In 'Ward of Court', a 1971 episode of Public Eye, unglamorous enquiry agent, Frank Marker (Alfred Burke), goes into a Windsor pub and asks for half a bitter. The landlord offers him keg. Marker turns it down and says 'from the wood' please. The landlord pulls him a half with an old fashioned beer pump. Marker remarks that it's good beer. They both agree that the young know nothing about beer.
In 1972 the Daily Mirror's Square Deal Team examined beer. They found it difficult to understand why keg bitter was popular. It was no better in strength or original gravity than any of the standard draught bitters. It was also more expensive. They concluded it was 'fizz appeal'.
In the 1970s, sales of cask beers began to rise as there was growing appreciation of the traditional methods of brewing. In 1975 the leading premium keg beers started to lose ground, both to lager and cheaper in-house bitters. But regional brewers such as Young's and J W Cameron were also gaining ground because of the swing back to real ales.  Keg's days were numbered.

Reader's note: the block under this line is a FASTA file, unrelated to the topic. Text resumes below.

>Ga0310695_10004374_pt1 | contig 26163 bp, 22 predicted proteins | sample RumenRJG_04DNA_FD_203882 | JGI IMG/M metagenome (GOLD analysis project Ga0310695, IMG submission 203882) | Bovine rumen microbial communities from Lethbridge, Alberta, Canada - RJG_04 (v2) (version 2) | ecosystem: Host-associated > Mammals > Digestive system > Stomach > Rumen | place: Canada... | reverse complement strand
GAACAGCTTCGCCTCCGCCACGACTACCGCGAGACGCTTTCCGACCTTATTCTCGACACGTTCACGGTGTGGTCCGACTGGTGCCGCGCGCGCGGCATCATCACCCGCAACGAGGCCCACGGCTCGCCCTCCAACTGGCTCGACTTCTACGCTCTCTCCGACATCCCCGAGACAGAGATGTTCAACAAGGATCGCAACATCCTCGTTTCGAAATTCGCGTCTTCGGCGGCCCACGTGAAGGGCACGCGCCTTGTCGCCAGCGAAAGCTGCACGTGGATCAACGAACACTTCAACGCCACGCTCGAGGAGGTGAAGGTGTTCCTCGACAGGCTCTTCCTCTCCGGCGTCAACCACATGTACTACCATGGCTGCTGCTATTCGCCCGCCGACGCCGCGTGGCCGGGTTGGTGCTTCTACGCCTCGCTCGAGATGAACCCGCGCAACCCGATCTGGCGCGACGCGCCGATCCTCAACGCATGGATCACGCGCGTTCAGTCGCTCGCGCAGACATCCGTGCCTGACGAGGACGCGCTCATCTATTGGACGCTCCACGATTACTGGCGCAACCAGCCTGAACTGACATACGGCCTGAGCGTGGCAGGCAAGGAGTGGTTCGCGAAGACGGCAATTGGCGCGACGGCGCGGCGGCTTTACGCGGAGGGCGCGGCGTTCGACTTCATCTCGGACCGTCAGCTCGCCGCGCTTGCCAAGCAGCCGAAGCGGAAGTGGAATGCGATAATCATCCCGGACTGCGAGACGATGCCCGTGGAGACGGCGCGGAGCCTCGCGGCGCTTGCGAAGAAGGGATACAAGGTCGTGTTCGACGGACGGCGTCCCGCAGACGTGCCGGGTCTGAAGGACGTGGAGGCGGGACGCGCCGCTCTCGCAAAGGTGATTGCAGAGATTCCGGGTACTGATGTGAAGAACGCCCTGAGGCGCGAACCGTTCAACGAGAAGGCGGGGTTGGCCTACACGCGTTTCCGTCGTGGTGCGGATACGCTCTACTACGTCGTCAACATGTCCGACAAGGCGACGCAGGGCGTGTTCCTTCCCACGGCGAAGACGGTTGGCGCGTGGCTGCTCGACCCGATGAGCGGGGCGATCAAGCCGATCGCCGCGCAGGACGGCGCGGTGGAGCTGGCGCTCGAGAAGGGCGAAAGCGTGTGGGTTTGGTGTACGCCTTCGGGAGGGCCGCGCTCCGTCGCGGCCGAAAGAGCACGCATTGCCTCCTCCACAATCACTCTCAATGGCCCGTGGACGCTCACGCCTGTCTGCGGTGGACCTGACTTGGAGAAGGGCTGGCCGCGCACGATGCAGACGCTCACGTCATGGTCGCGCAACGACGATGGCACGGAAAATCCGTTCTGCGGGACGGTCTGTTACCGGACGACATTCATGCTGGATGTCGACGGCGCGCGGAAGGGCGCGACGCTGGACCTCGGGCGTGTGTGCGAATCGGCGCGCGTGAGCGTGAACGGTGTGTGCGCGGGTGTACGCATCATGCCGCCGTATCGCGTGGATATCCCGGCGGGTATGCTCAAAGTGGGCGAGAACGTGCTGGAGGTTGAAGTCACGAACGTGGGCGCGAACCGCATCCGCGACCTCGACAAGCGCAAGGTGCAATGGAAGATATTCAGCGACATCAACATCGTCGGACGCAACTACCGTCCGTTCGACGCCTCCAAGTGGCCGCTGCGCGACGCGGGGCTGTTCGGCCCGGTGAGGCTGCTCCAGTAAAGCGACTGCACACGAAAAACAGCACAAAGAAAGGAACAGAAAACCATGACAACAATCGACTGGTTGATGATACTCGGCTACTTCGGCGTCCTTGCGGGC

It is a testament to the success of CAMRA that the "classic" keg bitters of the sixties are now extinct.
Read more about:
- Watneys Red Barrel
- Watneys Party Seven and Party Four
- Watneys pubs
- Beers from the past
- The breweries
- Beers by strength
- Double Diamond
- Long Life
- Beers from the 1980s
 'The triumph of keg beers' by Alex Bennet, published in The Times, 12 March 1970, page 34
 'Pub' edited by Angus McGill, published Longmans 1969, page 32.
 'Is British beer as good as it used to be' by Richard Sear, publised in the Daily Mirror, 10 July 1972, pages 14-15
 'Comparing results from the brewers', published in The Times, 28 Juyl 1975, page 17